Happy birthday Caxton Press

A Caxton MiscellanyThe Caxton Press was launched on 10 June 1935 by John Drew and poet/typographer Denis Glover to publish New Zealand literature. Leo Bensemann had a long and fruitful association as a designer and illustrator with Caxton. Most of the decade’s best writers were first published by the company. Caxton Press tells the story on its website:

THE CAXTON CLUB was a colourful group of students, writing enthusiasts and amateur printers which operated a small printing press in the basement of the University Clock Tower, Worcester Street, in the early 1930s. In 1935, renowned New Zealand literary figure Denis Glover, together with a partner, borrowed £100 for a new press and formed The Caxton Press. They set up in an old wooden shop at 129 Victoria St where they stayed for fifteen years.

In 2013, Central Library Peterborough hosted A Caxton Miscellany – a Christchurch Art Gallery exhibition (see our photos). And in a timely echo, The Art of the Dust Jacket –  another most excellent Christchurch Art Gallery exhibition at Central Library Peterborough – is running from 30 May to 14 July 2014). No doubt many titles are from the Caxton Press.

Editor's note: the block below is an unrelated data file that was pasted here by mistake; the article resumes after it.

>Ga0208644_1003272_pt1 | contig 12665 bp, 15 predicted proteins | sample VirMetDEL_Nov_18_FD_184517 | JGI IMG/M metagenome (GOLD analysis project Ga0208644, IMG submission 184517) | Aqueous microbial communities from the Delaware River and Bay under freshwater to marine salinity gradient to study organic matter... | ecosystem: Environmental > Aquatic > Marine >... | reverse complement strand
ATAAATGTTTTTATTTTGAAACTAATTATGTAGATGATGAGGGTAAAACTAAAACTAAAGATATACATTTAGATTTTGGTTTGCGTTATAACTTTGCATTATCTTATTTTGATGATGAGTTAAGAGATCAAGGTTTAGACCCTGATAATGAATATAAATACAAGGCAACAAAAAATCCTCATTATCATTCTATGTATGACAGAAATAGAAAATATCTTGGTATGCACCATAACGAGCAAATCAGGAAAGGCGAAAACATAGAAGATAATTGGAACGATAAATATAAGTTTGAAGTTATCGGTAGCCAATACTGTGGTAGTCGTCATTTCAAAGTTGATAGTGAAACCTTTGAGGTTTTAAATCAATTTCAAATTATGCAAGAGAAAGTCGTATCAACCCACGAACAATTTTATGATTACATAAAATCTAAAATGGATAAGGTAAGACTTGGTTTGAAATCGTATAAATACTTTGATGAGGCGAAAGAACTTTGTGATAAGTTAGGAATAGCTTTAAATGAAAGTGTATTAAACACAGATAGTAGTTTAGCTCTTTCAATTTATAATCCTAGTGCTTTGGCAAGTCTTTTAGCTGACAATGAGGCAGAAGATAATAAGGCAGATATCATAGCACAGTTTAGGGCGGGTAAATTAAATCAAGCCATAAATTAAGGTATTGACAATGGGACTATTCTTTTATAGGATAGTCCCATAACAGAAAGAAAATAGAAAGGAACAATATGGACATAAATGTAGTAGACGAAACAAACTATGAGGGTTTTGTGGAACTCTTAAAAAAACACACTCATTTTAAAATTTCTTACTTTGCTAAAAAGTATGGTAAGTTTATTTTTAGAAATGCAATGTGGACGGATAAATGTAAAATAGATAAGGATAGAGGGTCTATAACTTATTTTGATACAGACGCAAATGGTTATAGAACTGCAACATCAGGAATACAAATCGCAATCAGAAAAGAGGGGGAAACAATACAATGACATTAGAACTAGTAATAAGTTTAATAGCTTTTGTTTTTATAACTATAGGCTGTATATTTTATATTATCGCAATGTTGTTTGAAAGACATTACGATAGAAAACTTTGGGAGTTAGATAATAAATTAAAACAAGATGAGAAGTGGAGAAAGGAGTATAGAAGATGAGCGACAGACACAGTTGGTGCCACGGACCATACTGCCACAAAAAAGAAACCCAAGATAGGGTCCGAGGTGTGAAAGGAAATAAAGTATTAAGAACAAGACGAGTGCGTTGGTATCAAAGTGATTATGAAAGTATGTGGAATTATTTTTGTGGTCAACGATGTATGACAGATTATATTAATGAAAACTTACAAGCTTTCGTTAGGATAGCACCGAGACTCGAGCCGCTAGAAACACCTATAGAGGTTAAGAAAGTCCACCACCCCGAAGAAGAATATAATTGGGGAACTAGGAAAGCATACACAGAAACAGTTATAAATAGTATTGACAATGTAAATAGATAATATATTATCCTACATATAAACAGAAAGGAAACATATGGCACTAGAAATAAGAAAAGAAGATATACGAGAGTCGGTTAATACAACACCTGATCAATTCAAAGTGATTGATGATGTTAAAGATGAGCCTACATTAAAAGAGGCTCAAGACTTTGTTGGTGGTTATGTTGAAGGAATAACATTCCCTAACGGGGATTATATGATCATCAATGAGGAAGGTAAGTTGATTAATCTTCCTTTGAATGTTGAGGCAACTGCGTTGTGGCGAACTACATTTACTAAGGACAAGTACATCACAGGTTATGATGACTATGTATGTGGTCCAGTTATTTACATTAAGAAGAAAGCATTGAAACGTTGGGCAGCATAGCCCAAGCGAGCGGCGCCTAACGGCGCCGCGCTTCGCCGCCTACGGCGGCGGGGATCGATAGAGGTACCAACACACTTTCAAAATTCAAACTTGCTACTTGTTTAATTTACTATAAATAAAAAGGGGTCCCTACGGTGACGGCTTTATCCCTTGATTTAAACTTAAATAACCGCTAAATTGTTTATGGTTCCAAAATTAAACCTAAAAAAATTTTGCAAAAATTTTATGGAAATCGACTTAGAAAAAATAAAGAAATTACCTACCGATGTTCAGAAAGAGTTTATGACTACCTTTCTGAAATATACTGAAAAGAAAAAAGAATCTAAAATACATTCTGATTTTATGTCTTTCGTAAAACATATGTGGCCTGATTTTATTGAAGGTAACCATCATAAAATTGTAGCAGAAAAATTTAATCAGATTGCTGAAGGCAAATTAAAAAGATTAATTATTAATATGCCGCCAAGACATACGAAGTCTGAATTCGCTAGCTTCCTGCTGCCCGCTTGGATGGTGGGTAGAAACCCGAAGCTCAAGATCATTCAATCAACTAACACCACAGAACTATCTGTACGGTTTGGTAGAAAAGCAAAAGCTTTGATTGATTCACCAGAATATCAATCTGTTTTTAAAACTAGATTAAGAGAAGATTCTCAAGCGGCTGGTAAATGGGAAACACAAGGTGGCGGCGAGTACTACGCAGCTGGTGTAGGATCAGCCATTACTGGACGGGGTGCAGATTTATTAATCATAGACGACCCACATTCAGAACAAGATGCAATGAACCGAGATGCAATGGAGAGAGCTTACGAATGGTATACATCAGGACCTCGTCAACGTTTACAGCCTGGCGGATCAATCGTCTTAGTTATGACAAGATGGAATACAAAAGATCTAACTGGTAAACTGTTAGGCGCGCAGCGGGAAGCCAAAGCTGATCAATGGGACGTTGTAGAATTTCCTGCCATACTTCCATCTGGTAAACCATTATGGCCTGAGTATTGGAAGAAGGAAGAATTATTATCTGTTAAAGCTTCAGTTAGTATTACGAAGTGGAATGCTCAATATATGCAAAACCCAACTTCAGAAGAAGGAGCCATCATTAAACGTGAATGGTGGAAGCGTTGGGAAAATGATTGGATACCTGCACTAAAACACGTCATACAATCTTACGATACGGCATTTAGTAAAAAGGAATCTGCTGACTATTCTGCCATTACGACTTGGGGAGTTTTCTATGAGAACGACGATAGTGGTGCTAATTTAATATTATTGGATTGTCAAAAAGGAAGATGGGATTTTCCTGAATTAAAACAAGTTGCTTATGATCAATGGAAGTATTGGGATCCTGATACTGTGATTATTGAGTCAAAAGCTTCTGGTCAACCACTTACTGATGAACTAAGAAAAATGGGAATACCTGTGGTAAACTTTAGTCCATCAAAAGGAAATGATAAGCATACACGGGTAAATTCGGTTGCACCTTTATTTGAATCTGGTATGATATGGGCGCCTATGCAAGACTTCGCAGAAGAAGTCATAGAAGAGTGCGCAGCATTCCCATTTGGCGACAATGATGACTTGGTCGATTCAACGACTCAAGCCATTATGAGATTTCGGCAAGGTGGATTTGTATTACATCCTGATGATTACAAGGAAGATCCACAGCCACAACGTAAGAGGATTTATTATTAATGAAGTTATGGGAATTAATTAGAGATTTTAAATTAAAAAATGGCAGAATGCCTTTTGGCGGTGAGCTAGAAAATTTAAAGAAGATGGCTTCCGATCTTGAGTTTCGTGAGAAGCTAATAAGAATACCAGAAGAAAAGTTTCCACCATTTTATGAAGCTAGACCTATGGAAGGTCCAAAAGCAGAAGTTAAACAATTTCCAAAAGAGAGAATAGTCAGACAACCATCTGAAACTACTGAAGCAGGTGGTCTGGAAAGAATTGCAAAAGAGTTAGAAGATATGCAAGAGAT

1953 copy of The Group catalogue
1953 copy of The Group catalogue [1.5MB PDF]
One of the gems of our digital collection are The Group Catalogues, 1927 — 1977 as printed by Caxton Press. You can see their exquisite work closeup.

More on the Caxton Press

Denis Glover, founder of Caxton Press, with Book Week display in Alexander Turnbull Library. Further negatives of the Evening Post newspaper. Ref: EP/1963/3385/9A-F. Alexander Turnbull Library, Wellington, New Zealand. http://natlib.govt.nz/records/23233944
Denis Glover, founder of Caxton Press, with Book Week display in Alexander Turnbull Library. Further negatives of the Evening Post newspaper. Ref: EP/1963/3385/9A-F. Alexander Turnbull Library, Wellington, New Zealand. http://natlib.govt.nz/records/23233944

 

The People’s Poet – Rik Mayall RIP

Cover of Rik Mayall's autobiographyThe wonderful Rik Mayall – comedian, actor, writer –  has died. He was in Drop Dead Fred, Bottom, Alan B’Stard in The New Statesman, Lord Flashheart in a brilliantly memorable Blackadder cameo, but for me (and lots of others) Rik in The Young Ones was his finest creation.  I loved anarcho-socialist Trotsky-loving people’s poet-student Rick. His shouts of Sexist!, Fascist!, and chronic uncoolness made me laugh through the 80s and bey0nd. Heck, I still have my dog-eared, falling apart copy of Bachelor Boys with its sections of Rick’s poetry.

Here’s the finale of “Rick’s teen anguish poem”:

could it be

that I’m going to grow up

to be a great poet and thinker, and all those other

wankers in my class are going to have to work

in factories or go on the dole?

yes, I think it could.

Youtube has clips of Rik in action as Rick – poetasting like a champion (poet Ashleigh Young picked this one on Twitter):

I didn’t know he had written an autobiography – Bigger than Hitler, Better than Christ (ahem) –  so am keen to read more about Rik. Because he was ACE.